Author: Paul Black, CEO, sales-i
The UK construction sector has hit an unexpected high. The second quarter of 2017 got off to a surprisingly solid start with a growth spurt in residential building, and a slight rise in commercial building work.
This positive development will benefit companies across the sector, and will hopefully coincide with an increase in demand for building and construction supplies.
However, merchants and suppliers need to watch out for an increasingly pervasive problem: commoditisation. Supplies and technologies that were once considered high-end or unique are now viewed as mere commodities, no better or worse than your competitor’s product. When one power tool is as good as the next, the only distinguishable deciding factor is cost. And, when the market is driven by the economic value of supplies, a price war is seemingly inevitable.
To make matters worse, the builders’ merchants market is dominated by big businesses that can afford to undercut their products. Smaller players need to fight hard to compete and counterbalance the negative effects of commoditisation. A good place to start is to review the four ‘P’s of a successful sales and marketing strategy.
It may sound like a basic exercise, but revisiting the right mix of product, price, place and promotion may prove critical to companies in the construction supplies sector that are striving to overcome commoditisation and maintain a competitive edge.
Let’s take a closer look.
Does your product truly meet your customers’ needs? You need to understand exactly what your customers want to buy and make sure that your products tick all the boxes. Check your product against similar versions sold by your competitors. If there is no remarkable difference, you need to start innovating. Product diversification is one way to push back against commoditisation. Explore the possibility of modifying existing products or even creating a new line that is even more relevant to current customer needs.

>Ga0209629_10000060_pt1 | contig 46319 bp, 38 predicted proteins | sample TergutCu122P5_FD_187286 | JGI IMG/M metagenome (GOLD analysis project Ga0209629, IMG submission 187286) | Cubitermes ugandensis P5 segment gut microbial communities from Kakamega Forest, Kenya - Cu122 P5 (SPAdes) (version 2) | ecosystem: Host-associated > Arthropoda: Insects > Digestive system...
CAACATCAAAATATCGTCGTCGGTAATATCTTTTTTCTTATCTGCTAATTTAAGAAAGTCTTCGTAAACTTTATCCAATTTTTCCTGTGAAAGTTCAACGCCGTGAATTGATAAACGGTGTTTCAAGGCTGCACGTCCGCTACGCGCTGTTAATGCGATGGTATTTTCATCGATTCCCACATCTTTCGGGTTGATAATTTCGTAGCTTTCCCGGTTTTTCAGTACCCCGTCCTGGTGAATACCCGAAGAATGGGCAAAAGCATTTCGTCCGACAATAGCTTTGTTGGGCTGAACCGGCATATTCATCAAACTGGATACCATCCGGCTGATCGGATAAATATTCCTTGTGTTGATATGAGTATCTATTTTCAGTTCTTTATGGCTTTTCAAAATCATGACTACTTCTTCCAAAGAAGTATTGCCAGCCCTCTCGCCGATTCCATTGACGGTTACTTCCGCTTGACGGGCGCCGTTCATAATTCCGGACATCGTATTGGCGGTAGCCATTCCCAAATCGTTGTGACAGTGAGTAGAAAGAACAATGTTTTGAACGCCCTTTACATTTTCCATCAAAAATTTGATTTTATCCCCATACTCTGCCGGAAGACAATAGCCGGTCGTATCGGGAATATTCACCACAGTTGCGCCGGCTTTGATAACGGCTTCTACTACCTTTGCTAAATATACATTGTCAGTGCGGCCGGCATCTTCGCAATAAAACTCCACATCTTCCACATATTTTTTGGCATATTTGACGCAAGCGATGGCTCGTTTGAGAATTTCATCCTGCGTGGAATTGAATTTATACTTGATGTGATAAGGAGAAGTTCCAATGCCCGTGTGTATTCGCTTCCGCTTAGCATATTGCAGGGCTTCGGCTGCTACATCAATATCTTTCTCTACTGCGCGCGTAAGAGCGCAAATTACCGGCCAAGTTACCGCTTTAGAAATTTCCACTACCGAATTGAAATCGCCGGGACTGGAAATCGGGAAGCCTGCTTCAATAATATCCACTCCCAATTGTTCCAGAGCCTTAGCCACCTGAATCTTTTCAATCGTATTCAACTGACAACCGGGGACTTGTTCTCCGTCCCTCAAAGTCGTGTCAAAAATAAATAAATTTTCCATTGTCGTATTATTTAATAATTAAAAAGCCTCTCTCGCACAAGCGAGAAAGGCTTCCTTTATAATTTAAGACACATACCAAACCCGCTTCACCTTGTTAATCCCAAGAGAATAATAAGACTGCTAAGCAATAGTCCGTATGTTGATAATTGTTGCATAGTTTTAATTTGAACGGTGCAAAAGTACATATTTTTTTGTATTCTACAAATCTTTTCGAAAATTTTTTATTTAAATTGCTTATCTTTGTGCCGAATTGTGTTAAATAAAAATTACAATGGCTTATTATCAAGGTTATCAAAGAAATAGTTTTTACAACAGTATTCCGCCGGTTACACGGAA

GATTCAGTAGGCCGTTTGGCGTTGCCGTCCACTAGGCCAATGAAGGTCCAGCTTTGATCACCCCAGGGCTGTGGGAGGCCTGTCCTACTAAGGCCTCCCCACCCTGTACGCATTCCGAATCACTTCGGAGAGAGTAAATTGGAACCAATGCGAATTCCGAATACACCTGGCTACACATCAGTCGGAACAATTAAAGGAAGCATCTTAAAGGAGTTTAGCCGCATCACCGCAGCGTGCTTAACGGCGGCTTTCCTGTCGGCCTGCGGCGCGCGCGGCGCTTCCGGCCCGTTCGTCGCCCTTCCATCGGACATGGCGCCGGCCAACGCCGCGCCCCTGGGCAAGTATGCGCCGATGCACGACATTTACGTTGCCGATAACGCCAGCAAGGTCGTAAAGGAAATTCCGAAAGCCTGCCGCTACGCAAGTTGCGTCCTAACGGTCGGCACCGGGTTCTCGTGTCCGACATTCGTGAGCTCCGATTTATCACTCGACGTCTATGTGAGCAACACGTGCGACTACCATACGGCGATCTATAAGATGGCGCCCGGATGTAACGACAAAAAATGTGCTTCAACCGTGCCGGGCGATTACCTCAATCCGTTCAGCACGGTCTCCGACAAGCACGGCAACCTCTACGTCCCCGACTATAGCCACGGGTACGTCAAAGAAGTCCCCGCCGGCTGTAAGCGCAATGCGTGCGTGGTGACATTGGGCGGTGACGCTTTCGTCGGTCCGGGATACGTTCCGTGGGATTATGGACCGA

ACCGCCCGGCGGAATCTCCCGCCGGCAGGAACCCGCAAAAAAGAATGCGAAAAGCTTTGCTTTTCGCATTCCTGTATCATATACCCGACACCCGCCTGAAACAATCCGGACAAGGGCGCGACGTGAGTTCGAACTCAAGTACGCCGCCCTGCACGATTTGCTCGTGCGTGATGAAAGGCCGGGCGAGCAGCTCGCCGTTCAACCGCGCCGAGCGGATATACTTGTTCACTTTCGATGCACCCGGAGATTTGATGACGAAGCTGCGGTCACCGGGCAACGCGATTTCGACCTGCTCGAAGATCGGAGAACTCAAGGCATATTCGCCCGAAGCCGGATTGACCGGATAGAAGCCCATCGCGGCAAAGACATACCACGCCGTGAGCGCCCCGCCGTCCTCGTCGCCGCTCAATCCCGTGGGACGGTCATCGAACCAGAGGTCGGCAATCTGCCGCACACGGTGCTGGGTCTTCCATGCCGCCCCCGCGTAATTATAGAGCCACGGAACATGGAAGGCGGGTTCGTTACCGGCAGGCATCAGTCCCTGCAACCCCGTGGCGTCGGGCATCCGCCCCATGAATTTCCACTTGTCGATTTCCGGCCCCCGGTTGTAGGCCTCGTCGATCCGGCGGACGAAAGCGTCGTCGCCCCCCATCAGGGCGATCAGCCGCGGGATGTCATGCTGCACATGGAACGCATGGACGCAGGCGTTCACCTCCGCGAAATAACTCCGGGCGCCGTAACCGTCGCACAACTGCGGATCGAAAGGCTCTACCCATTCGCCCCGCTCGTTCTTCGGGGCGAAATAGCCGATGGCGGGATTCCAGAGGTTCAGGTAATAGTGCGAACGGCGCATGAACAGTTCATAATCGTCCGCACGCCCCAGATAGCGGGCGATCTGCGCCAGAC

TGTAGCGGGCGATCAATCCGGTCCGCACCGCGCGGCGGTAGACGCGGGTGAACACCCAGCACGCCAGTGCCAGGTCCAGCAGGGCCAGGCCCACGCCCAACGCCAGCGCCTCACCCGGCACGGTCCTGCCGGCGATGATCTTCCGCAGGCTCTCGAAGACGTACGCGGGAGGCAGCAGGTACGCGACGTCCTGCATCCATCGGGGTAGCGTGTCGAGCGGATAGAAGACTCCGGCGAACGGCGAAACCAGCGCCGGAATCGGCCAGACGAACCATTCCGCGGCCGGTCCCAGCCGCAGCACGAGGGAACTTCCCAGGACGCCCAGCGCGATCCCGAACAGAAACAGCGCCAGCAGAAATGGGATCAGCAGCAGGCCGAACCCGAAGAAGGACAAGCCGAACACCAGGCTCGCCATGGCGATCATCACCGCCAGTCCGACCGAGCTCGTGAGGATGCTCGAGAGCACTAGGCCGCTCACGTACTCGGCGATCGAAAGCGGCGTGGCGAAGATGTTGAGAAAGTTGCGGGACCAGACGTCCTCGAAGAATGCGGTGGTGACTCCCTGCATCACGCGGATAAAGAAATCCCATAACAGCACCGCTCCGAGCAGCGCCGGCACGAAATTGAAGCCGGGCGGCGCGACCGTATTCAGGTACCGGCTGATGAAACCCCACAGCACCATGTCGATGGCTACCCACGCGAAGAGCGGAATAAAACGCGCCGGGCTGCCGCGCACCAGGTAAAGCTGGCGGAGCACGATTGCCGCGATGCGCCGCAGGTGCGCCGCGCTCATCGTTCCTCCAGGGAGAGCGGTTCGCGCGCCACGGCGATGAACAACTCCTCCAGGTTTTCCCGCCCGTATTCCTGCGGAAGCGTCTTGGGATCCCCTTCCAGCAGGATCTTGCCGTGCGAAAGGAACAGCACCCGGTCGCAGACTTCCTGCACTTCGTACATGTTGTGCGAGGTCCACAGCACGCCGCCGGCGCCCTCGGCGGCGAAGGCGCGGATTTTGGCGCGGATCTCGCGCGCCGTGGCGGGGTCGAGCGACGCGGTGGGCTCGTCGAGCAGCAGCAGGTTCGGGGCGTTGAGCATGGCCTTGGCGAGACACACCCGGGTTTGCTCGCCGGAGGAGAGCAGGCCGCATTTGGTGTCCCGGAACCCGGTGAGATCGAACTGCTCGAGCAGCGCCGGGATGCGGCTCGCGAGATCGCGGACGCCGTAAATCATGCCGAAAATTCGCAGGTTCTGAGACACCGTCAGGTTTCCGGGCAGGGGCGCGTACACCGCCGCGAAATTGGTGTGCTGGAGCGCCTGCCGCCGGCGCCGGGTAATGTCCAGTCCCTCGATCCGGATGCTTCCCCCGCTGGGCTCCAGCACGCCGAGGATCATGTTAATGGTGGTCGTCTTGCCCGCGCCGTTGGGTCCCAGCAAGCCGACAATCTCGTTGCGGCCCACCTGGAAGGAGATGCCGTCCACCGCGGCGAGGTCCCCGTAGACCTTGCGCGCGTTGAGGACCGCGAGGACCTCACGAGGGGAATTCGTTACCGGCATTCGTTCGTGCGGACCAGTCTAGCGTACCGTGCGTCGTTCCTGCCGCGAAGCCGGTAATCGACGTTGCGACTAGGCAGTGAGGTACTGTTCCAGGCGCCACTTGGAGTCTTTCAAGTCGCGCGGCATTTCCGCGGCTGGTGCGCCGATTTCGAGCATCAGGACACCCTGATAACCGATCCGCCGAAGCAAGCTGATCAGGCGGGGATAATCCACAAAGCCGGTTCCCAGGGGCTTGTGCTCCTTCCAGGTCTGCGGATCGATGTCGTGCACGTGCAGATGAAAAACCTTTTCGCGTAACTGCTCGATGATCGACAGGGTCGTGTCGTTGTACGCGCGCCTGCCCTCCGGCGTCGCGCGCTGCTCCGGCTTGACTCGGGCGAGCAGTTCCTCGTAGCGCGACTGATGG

You could also consider bundling your product together with a variety of ‘value-adds’, such as an after-sales maintenance service to help your customers take care of their new tools. These unique selling points can help your company stand out from your competitors and encourage customers to choose you first – and come back for more.
Commodities are sold almost entirely on their economic value. In other words, when choosing between two similar sets of fasteners and fixers, customers will invariably buy the cheaper option.
This encourages the development of a price war, with company after company discounting their goods to make a sale. As tempting as it may be (if everyone else is doing it, shouldn’t you?), avoid excessive discounting at all costs. These cheap quick wins will boost the sales ledger in the short-term, but lead to long-term complications.
Cutting prices repeatedly will reduce your company to a ‘discount brand’, and this will damage your reputation in the market. Loyal customers will question the quality of your offering and take their business elsewhere, and your success will rely on one-off discount sales.